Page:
She laughs. Just like in the lab when Carl makes one of his dumb jokes. Johanna and I didn’t hit it off so well at first. She wanted to put a yogurt six-pack in the mini-fridge (the one that is not for specimens) and I’d left some chicken nuggets in there that got kind of stinky. I’d found a little piece of cartilage in one and I was going to take it back and demand free lunches but then I forgot.
I cautiously ask Carl what to wear when I have dinner with Johanna. I don’t want to let on that I’ve never done the sexual act, because to me it seems like everyone else just does it nonstop whenever they want. They just order up. For various reasons, it has never been like that for me.
Carl says clothes don’t matter; he can walk into any of the college bars and take a girl home no matter what. All it takes is a bottle of pink wine and “their legs will spread faster than methicillin-resistant staphylococcus.” I know for a fact that it is not that simple. Still, I buy a wine with frosty glass that claims to be pomegranate flavor.
This could be it.
* * *
There are cats, just like Carl said there would be the first day we laid eyes on Johanna. That one is a crazy cat lady, he’d said. Then he said “danger” several times in an imitation robot voice. I count at least three, staring at me from the gaps in the banister like there’s no way I’m getting upstairs.
Right off, Johanna says that she doesn’t drink, but after some long pauses she decides to open the wine anyway. She doesn’t have clean glasses so we drink straight from the bottle. I’ve never really seen what the big appeal about alcohol is, but of course I’ve always paid too much attention to my studies. Otherwise I wouldn’t be sitting here wondering what will happen with her hair. It could easily ensnare nearby objects if there is a lot of thrashing around.
I ask her if she likes the wine and she says it’s “funky” and that the whole scenario of us having dinner is “frankly unusual.” I have no idea what this means, so I just ask her what we are having for dinner anyway.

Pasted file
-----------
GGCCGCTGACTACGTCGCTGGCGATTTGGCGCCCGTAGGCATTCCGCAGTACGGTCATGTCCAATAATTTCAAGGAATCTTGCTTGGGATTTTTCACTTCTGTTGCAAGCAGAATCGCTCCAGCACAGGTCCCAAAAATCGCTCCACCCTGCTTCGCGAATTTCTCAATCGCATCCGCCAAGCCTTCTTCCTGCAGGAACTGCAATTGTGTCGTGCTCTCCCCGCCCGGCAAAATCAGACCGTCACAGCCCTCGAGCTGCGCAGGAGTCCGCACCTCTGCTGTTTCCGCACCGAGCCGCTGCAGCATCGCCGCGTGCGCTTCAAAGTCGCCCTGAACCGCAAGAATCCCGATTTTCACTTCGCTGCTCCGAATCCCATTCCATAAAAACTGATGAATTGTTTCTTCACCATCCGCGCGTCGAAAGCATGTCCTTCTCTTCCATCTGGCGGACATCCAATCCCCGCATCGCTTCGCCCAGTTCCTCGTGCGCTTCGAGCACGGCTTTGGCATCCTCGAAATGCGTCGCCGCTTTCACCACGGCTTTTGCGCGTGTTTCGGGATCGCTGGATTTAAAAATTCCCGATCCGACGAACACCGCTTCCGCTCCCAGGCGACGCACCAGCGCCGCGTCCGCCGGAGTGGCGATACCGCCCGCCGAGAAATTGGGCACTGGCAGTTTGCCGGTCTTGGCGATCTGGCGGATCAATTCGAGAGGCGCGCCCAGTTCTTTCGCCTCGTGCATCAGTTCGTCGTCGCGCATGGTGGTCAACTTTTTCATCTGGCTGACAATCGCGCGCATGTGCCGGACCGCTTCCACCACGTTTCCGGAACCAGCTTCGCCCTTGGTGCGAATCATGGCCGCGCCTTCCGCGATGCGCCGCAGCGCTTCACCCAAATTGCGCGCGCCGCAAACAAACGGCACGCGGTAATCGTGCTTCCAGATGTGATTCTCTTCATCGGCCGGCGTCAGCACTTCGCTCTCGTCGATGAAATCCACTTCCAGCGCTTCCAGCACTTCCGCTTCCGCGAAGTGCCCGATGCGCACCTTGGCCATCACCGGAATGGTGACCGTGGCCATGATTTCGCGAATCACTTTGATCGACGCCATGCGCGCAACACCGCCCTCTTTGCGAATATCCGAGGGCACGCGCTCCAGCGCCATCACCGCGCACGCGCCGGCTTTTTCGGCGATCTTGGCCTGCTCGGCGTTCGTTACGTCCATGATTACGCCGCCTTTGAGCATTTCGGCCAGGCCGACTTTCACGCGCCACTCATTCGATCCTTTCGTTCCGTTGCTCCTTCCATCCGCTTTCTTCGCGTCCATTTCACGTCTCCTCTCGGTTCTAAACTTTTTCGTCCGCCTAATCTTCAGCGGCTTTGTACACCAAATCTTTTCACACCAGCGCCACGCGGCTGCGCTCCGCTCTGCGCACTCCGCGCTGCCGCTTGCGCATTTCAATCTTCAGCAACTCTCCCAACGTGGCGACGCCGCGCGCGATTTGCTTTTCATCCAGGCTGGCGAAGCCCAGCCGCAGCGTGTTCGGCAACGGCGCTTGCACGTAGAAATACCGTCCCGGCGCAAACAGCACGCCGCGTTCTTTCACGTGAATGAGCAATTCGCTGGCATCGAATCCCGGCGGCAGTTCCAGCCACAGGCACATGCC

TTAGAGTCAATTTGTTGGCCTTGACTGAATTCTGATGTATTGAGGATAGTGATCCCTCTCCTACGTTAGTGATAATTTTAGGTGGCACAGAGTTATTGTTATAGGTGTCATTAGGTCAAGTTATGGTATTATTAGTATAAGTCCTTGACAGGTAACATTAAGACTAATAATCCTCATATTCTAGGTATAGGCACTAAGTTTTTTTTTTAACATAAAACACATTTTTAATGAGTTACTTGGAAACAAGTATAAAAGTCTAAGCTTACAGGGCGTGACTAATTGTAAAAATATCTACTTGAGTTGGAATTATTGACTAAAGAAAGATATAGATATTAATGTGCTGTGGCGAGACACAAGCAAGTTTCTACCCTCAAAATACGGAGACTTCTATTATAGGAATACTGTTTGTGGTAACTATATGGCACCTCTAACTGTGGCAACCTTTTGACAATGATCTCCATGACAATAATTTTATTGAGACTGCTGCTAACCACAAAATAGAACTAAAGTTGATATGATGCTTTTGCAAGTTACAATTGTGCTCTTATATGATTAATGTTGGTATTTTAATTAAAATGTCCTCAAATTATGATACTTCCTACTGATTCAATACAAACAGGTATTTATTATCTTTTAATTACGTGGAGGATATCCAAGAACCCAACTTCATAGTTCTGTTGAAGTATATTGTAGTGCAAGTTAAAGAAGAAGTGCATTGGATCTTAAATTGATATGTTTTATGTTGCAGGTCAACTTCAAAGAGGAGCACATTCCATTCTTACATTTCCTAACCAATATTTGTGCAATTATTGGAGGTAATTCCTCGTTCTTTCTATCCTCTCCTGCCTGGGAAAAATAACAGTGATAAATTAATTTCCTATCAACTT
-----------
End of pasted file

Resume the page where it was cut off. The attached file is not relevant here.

Johanna presents several bowls of unrecognizable food, much of it in pellet form. A lot of it skitters right off my fork. I can’t go too much longer without some chicken grease, so I go for broke.
I tell her she is very attractive. More: She is beautiful. Everyone thinks so.
She laughs, but walks over to my side of the table and kisses me. She sits on my lap and reaches backwards for the bottle.
I slide my hands beneath her and squeeze. Firm.
Very beautiful, I say again. So beautiful.
She kisses me until the area around my mouth is covered in saliva.
The cats are staring, but I ask if we can go upstairs.
But it happens really quickly. And then we are talking without our clothes on.
Her hair is really tangled. She asks me what Carl said.
“I mean Carl sent you, right? To let me down easy.”
Then Johanna tells me that Carl was the first person she ever did it with. They were doing it a lot for a couple of weeks and she thought she was getting pretty good at it, but recently he’s been ignoring her.
Johanna says that she always thought of herself as smarter than everyone else, but the older she gets the more she realizes that everyone else doesn’t seem to see it that way. By everyone else I know she means people who don’t study infectious diseases. People who’ve been having sex since prom or even before.
I don’t have anything to say, so I just step into my pants and go downstairs. Maybe she’ll think I’m one of those people she mentioned.
The orange cat is blocking the door, and when I hoist it out of the way its belly feels warm, so I take it with me. It stands with its paws on the dash, looking concerned.
“Don’t worry,” I say, “The place where I work is fully stocked with mice. No more canned stuff. I think you’ll really like it.”
Maybe I’ll bring the mice back live and let him hunt. I’m not squeamish about that stuff. I think he’ll enjoy getting control of the food chain.